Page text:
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A couple of weeks ago, I made the bold move of hitting the little gray ‘X’ on the top left corner of my social media apps, deleting them from my phone. I know what you are thinking: I’m crazy. But I have to disagree. Making the decision to remove social media apps from my phone may have been the best decision I’ve made thus far this year. 

Social media is something that gives people a lot of joy but also can just as easily give people a lot of stress. For me, it was the latter — my stress levels were off the charts. There is so much pressure on people today to have a social media following, an aesthetic feed, and maintain a constant presence. I was beginning to fall into the trap of placing too much value on the performance of my posts. 

Let’s talk about Tik Tok. When Tik Tok first came on the scene, I basically vowed never to download it. I didn’t really see the appeal or find any of the trends at the time funny. Of course, once quarantine hit in March of 2020 I gave in and downloaded it. Initially, I only wanted to post original dances that I choreographed to highlight my dance abilities, but I quickly forgot about that idea and just fell in line. I posted so many videos just doing random trends or doing “Tik Tok dances” rather than setting out to create a platform just for my creations. 

Looking back, I am upset that I didn’t stick with my original plan. Even if I never got any attention from the videos, I think I would have felt more rewarded for making videos that I was proud of rather than copying the trends of that day. That is a big reason I deleted the app. I needed a break from constantly feeling the need to stay up to date with the current sounds and trendy videos.

Now don’t get me wrong, there is nothing inherently wrong with being on Tik Tok and making trendy videos for fun. I just wasn’t doing it for fun anymore. I was making “trendy videos” with the sole goal of gaining followers and views, which always left me disappointed. Videos I worked incredibly hard on flopped and videos I just copied from the For You page got at most 1000 views. Had I kept the mindset of just having fun, maybe I would still have the app; however, my unconscious need for views was becoming overbearing.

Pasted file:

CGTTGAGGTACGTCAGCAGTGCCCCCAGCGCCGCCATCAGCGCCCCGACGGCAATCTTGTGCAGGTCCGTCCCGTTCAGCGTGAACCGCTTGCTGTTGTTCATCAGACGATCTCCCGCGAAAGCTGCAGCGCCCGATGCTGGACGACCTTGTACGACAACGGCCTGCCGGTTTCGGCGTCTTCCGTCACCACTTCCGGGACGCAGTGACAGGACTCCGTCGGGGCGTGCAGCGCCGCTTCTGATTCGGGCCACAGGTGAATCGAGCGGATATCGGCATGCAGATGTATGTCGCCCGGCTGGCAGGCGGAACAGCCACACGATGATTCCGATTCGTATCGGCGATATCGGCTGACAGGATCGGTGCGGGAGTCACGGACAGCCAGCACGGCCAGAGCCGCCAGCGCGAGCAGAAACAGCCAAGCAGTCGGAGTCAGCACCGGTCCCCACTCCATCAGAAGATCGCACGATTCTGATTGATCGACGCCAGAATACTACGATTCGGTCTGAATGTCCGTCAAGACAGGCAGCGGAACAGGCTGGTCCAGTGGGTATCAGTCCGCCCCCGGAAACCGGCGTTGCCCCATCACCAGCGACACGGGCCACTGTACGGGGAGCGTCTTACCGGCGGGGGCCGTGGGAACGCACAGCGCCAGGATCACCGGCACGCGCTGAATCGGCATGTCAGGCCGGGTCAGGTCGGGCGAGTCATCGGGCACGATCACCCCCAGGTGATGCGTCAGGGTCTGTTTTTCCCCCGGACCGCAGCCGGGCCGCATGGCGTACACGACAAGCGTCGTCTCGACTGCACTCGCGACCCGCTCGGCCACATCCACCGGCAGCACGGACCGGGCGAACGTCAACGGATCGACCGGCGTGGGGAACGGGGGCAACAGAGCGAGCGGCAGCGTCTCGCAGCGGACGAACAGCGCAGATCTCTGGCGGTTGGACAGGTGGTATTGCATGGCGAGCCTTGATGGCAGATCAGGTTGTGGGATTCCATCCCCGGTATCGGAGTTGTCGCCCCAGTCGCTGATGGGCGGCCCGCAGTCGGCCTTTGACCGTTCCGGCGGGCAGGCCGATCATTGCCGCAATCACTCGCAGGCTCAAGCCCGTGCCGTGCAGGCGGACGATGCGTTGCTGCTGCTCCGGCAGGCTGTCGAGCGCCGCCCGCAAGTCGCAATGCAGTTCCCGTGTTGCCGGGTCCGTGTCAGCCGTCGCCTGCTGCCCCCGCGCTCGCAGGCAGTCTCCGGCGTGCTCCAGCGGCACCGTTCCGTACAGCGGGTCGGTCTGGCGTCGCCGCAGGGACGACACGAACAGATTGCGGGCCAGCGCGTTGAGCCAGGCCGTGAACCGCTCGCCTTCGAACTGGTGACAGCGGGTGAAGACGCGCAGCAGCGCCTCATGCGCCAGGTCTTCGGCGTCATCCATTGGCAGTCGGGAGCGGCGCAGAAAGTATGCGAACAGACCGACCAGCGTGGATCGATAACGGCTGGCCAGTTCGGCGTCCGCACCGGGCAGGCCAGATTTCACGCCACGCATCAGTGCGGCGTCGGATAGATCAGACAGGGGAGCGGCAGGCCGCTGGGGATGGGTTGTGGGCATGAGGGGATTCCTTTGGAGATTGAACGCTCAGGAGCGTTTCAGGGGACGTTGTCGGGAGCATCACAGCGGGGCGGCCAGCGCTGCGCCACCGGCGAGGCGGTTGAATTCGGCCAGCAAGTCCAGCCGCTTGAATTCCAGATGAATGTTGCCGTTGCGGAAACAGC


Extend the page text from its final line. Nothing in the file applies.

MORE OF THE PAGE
Because I deleted Tik Tok, I also needed to delete Instagram. Instagram has this lovely feature called Reels, where I could get around the lack of Tik Tok since the Reels page is mostly recycled Tik Tok videos. Instagram is also another place where I found myself placing too much importance on views or likes. If a certain photo I posted didn’t get as much attention as I had hoped, I would overanalyze why and it would give me a lot of unnecessary stress. 

/ Unsplash

I am usually not one to place my own self-importance in the hands of my Instagram followers, but in this age, it is hard to stay removed from that mindset. That is one thing that removing social media from my phone has taught me — no matter how many times I tell myself that I don’t care about likes or followers or views, the truth is, I do. 

It has been two weeks since I set out on this endeavor to stay off social media for a month, and I have to say I am much more productive, happier, and less stressed. I highly encourage everyone to take some time every once in a while to remove themselves from the social media sphere to do some self-care. It is actually kind of fun not knowing what the trends are and just living a little more authentically for myself rather than for likes. These next two weeks are going to be just as freeing, and who knows, maybe I’ll continue to stay off the grid beyond this month.  

My name is Bridget Killian and I am a Journalism major with minors in French and Public Law/Political Thought. I am originally from St. Louis, MO. I love to sing and dance, and at DePaul I am a member of DePaul Treble a Capella and DePaul Dance Company. In my free time I like to teach myself languages (I am currently learning Russian) and I enjoy drawing and painting.
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